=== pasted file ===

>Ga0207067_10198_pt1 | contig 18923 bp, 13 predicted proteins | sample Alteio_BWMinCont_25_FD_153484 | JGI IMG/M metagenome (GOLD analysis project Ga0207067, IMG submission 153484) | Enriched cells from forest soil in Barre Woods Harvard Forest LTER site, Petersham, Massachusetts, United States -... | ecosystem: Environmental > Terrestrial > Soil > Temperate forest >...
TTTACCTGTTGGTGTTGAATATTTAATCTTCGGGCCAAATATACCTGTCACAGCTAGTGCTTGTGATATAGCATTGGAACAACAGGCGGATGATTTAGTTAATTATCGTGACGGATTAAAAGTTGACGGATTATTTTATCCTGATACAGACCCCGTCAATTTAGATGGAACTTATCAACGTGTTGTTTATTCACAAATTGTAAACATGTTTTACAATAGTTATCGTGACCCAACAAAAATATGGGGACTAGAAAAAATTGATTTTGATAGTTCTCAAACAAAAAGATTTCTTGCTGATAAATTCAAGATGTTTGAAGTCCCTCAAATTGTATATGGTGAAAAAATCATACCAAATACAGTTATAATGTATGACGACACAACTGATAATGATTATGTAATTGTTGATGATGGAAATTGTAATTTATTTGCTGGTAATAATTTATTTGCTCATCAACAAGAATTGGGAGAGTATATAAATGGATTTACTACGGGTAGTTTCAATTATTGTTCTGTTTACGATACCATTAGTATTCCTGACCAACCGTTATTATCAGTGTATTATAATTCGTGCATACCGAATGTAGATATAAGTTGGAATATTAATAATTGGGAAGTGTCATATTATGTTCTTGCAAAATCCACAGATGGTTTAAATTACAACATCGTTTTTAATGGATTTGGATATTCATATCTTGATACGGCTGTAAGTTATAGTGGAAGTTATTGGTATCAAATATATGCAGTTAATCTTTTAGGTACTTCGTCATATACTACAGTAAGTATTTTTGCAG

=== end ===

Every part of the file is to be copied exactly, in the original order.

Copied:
>Ga0207067_10198_pt1 | contig 18923 bp, 13 predicted proteins | sample Alteio_BWMinCont_25_FD_153484 | JGI IMG/M metagenome (GOLD analysis project Ga0207067, IMG submission 153484) | Enriched cells from forest soil in Barre Woods Harvard Forest LTER site, Petersham, Massachusetts, United States -... | ecosystem: Environmental > Terrestrial > Soil > Temperate forest >...
TTTACCTGTTGGTGTTGAATATTTAATCTTCGGGCCAAATATACCTGTCACAGCTAGTGCTTGTGATATAGCATTGGAACAACAGGCGGATGATTTAGTTAATTATCGTGACGGATTAAAAGTTGACGGATTATTTTATCCTGATACAGACCCCGTCAATTTAGATGGAACTTATCAACGTGTTGTTTATTCACAAATTGTAAACATGTTTTACAATAGTTATCGTGACCCAACAAAAATATGGGGACTAGAAAAAATTGATTTTGATAGTTCTCAAACAAAAAGATTTCTTGCTGATAAATTCAAGATGTTTGAAGTCCCTCAAATTGTATATGGTGAAAAAATCATACCAAATACAGTTATAATGTATGACGACACAACTGATAATGATTATGTAATTGTTGATGATGGAAATTGTAATTTATTTGCTGGTAATAATTTATTTGCTCATCAACAAGAATTGGGAGAGTATATAAATGGATTTACTACGGGTAGTTTCAATTATTGTTCTGTTTACGATACCATTAGTATTCCTGACCAACCGTTATTATCAGTGTATTATAATTCGTGCATACCGAATGTAGATATAAGTTGGAATATTAATAATTGGGAAGTGTCATATTATGTTCTTGCAAAATCCACAGATGGTTTAAATTACAACATCGTTTTTAATGGATTTGGATATTCATATCTTGATACGGCTGTAAGTTATAGTGGAAGTTATTGGTATCAAATATATGCAGTTAATCTTTTAGGTACTTCGTCATATACTACAGTAAGTATTTTTGCAG